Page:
The three “R’s” in healing and recovery: Rupture, repair, and repeat

In recognition of the fact that I had a lot of difficulty in parenting my oldest children, my dedication to doing a better job of parenting Luna, and because I have memory issues and cannot actually remember my own childhood and being parented or the details of parenting Marco and LaLa while they were growing up, I have been actively seeking services to support my parenting efforts. As a result I have again engaged in services through The Volunteers of America’s Family Relief Nursery Program.  One aspect of that program is a parenting class, Make Parenting a Pleasure.

I have had a very hard time letting go and moving on from my parenting mistakes.  I have been wearing heavy layers of regret, self-recrimination, and self-blame for a lot of the challenges and difficulties Marco and LaLa have experienced in their young lives and identify my failings as a mom as the foundation for troubles they may be experiencing now. The reality is that I have done a lot of things that were good, healthy, and right.  However, because I operated out of a sense of lack and what I did wrong, I taught them to see that in me as well.  The truth is that regardless of outcome, most of my choices and actions as a parent were because I was attempting to do right and make the best choice in sometimes impossible circumstances.  I couldn’t give what I didn’t have and I didn’t have what I didn’t get. Whenever I recognized what I didn’t have I made every effort to learn it, acquire it, assimilate it and provide it for them and for myself.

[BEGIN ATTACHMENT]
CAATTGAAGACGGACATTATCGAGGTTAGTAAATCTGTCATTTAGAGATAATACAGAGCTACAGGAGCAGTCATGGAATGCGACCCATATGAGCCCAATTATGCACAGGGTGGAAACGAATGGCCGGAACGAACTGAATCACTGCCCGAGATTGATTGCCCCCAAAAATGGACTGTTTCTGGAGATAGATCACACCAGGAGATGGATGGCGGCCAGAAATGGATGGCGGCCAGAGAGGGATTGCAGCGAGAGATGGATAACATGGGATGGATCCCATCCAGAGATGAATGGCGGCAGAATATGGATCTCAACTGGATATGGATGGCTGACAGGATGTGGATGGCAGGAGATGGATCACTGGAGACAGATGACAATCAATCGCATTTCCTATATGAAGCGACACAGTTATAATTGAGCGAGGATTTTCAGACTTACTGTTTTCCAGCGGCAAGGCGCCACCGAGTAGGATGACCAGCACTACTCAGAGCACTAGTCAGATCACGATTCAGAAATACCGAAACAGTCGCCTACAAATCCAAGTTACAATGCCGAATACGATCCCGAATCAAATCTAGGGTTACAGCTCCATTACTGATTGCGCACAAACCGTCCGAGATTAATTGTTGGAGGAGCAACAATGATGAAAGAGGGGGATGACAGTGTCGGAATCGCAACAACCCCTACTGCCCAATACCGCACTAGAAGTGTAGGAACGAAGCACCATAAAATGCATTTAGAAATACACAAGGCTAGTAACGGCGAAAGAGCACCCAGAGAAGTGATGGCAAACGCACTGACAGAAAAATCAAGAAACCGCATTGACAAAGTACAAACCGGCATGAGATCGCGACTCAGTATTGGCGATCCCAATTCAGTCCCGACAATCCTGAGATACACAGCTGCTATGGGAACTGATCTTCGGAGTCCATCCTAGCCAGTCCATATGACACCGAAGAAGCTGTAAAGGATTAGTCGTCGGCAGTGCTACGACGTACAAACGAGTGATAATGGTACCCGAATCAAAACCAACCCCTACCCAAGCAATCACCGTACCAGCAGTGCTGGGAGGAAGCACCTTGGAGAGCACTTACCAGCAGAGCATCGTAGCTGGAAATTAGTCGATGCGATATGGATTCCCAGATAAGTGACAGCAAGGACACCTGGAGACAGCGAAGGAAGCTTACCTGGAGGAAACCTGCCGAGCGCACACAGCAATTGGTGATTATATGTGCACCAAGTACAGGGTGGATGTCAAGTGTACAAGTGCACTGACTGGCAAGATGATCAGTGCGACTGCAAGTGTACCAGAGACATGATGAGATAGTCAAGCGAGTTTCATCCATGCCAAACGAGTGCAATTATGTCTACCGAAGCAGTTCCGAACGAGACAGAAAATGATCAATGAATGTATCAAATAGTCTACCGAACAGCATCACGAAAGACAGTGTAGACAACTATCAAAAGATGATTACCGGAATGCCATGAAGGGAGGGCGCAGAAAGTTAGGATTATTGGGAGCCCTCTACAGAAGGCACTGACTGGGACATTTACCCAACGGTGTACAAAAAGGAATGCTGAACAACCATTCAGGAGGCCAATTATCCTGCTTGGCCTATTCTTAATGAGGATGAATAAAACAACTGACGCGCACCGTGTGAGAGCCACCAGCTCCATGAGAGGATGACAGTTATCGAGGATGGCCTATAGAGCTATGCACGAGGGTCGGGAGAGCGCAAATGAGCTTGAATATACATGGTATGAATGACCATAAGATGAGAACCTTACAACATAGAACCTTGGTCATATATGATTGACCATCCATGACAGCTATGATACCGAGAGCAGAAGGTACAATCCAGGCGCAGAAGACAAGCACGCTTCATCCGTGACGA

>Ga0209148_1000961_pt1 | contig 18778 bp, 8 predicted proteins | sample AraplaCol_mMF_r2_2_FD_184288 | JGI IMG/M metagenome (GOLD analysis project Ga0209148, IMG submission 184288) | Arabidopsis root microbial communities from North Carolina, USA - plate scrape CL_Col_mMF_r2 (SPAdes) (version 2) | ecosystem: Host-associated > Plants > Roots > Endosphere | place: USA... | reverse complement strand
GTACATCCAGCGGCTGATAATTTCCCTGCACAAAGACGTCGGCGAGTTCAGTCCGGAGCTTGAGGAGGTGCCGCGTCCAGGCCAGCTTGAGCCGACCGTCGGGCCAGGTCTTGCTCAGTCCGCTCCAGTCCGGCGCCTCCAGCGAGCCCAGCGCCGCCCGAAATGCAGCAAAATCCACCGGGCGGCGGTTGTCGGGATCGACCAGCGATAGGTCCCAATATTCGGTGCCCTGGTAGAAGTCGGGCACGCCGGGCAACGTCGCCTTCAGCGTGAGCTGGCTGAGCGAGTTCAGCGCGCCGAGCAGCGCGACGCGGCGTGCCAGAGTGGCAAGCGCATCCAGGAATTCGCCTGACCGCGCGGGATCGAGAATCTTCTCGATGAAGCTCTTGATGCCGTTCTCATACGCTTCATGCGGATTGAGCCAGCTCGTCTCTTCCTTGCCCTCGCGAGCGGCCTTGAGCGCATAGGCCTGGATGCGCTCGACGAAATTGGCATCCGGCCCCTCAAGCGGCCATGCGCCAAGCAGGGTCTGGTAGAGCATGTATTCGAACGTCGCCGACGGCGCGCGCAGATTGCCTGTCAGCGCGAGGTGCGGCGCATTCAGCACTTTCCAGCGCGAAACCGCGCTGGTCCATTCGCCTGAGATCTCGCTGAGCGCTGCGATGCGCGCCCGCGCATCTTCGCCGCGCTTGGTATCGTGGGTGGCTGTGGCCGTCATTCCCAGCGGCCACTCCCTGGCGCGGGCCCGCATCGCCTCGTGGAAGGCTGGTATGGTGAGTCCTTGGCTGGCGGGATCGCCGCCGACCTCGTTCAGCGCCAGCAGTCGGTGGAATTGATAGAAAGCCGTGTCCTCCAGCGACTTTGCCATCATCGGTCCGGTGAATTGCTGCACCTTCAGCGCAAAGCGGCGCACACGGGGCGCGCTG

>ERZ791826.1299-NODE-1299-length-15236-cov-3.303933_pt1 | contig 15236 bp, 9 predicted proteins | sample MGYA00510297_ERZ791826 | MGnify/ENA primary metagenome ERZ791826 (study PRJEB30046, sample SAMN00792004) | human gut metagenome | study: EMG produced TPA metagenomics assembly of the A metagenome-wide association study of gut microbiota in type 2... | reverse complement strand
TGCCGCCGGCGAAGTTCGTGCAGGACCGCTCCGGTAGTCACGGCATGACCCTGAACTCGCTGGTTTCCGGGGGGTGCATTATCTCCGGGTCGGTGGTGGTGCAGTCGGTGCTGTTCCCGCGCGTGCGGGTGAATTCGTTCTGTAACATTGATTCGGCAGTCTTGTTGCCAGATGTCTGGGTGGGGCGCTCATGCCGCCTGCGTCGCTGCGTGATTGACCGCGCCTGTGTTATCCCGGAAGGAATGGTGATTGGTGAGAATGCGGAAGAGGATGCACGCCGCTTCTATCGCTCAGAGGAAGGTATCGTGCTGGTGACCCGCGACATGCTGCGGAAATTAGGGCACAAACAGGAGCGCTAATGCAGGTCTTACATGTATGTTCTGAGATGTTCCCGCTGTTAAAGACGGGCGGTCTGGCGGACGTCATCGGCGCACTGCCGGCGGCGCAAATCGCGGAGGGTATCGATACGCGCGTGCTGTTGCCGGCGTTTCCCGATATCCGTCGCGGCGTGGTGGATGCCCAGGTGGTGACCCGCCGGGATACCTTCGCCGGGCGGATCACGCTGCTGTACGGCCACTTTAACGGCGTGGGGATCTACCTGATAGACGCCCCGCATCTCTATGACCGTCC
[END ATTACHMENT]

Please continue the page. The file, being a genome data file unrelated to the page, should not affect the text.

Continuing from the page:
The most recent class focused on stress and how the brain works with regards to it, both in ourselves and in our children.  The instructor had two bottles of soda, or pop ~ depending on which part of the world or U.S. you live in, that were used during the class.  She asked each participant to hold the larger bottle and shake it up while we shared a situation where we felt angry or stressed.  I shook the bottle A LOT, you can read why here. After going around the room and listening to what everyone had said, we started talking about the different parts of the brain and how our kids get affected by stress, too. Again, the bottle made it’s way around the table.

One parent talked about the stress of being the only caregiver in the middle of the night or wee hours of the morning when the baby wakes up crying for a bottle.  How the sense of stress and urgency is exacerbated the longer the child has to wait for the bottle and the louder and more pronounced the cries become.  Not wanting to remove the child from the sleeping zone because it would be very difficult to get him to return to sleep.  There’s also the fact that one parent only has one set of hands and can either get the bottle ready or hold and soothe the baby, but not both at the same time.  There’s a sense of distress that the child is feeling abandoned and neglected, fearful that the absence of the parent and food are endangering it’s life.  Caring and loving parents feeling a conflicting need to provide for the child’s need to be fed as well as the child’s need to know it’s not alone.  Add to that the fogginess and disorientation from having had her own sleep disrupted and the parent may be fumbling and spilling while making the bottle.  The parent is taking care of the child’s needs but still winds up feeling overwhelmed and less than competent.

I know I have certainly felt this way numerous times, and still do, in fact.  As parents we think it is our job and our responsibility to protect our children from distress, to create a barrier between them and the things that cause them harm and to feel unsafe and uncared for.  We judge ourselves and other parents according to whether we believe the child has been kept content and happy.  We witness and participate in the vilification of parents who publicly berate or discipline their children.  At the same time the same thing is done to those parents whose children seem to be allowed to run amok and out of control.